The contentious issue of the war crimes tribunals so dominated the House Foreign Affairs Committee hearing that the problem of spreading Islamism and the persecution of minorities received short shrift. Although the BNP members did mention minorities in passing, not one Hindu or other minority was on the panel. The drift of the BNP position was that by excluding Jamaat, there would -- somehow, mysteriously -- be disturbances which would destabilize the country and affect minorities, too. BNP sidestepped the intolerance and disrespect for non-Muslims that is the root of the problem. It was a bizarre and revolting reversal of justice.
The hearing appears to have been hijacked. Hindu activists believe that a strong BNP lobby is operating in Washington. It is already established that a major lobbying firm, Cassidy & Associates, represents war criminal Mir Abdul Qasim Ali (pictured left), who is held in custody in Bangladesh awaiting trial and possibly execution. Ali was implicated in a wartime killing spree and is a major fundamentalist player. He is a senior member of Jamaat who supports Wahhabist values, and he heads a Saudi-based bank that launders money for Jamaat and terrorists.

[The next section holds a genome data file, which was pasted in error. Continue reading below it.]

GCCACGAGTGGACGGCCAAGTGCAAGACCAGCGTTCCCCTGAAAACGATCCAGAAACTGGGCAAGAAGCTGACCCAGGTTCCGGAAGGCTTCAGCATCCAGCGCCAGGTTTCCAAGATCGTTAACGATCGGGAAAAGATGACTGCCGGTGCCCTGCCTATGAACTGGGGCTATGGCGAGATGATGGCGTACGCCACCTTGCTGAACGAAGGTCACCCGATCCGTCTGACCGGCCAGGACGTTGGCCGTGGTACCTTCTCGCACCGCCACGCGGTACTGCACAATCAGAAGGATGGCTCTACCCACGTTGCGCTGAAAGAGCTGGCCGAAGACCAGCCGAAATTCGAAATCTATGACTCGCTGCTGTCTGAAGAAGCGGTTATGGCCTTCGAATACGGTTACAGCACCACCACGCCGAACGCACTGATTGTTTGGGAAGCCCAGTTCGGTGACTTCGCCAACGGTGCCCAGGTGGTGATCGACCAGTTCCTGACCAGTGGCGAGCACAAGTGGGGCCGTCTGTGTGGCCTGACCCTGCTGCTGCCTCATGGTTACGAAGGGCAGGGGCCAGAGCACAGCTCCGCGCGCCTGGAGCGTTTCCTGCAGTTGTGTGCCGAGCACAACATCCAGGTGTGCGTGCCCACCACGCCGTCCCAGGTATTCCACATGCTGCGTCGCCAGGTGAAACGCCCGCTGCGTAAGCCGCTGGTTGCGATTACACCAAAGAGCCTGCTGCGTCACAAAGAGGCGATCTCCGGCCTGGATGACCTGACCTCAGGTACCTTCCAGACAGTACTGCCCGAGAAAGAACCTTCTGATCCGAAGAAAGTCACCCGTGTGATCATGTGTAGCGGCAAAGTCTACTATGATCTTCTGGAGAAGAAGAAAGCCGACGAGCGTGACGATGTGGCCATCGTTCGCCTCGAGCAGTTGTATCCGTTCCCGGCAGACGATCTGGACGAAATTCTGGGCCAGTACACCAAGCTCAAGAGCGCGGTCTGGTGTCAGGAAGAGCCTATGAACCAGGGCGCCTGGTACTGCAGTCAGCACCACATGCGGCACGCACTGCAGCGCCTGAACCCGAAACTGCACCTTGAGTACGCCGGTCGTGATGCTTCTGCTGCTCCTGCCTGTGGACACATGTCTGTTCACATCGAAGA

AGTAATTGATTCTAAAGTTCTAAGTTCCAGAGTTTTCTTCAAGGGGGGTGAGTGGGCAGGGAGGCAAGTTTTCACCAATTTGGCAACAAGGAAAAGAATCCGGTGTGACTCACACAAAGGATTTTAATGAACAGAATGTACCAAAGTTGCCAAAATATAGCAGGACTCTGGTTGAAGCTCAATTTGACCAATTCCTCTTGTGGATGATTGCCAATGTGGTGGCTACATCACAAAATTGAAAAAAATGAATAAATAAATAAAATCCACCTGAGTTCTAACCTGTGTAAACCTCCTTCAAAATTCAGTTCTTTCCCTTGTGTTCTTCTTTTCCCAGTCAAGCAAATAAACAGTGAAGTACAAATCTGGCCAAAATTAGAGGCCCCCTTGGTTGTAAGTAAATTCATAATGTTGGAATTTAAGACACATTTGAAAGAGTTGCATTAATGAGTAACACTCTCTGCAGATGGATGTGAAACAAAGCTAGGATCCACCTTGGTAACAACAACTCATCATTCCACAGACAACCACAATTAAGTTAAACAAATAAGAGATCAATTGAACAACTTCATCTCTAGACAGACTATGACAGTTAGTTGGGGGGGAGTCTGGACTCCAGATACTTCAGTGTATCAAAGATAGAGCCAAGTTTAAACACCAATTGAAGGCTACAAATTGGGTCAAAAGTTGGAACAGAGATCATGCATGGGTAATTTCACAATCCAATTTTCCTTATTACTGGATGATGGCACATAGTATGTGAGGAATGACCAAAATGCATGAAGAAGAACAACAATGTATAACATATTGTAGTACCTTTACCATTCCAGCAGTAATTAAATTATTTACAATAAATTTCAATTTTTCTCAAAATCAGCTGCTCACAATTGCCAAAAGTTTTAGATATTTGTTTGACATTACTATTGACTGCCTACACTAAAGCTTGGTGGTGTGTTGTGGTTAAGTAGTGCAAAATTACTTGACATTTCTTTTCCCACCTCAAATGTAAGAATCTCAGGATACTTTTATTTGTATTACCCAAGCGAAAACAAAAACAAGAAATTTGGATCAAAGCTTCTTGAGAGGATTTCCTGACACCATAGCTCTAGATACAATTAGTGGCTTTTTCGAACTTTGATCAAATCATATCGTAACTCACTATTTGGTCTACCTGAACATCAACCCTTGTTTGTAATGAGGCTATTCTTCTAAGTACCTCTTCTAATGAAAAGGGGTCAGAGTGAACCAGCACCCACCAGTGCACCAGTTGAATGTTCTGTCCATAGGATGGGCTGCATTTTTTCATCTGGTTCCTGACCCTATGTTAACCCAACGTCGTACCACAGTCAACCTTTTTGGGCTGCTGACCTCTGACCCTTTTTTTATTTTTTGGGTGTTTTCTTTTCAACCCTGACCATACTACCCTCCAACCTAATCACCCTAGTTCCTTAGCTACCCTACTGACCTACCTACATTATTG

Gregg Hartley (pictured right), vice chairman and CEO of Cassidy & Associates, has been conducting a publicity campaign in Europe and the U.S. to get Ali released from jail, according to his home-state newspaper, the St. Louis Post-Dispatch. Disclosures of lobbyist records show that Cassidy and Associates has received more than $500,000 in the past year from Ali and his very wealthy family.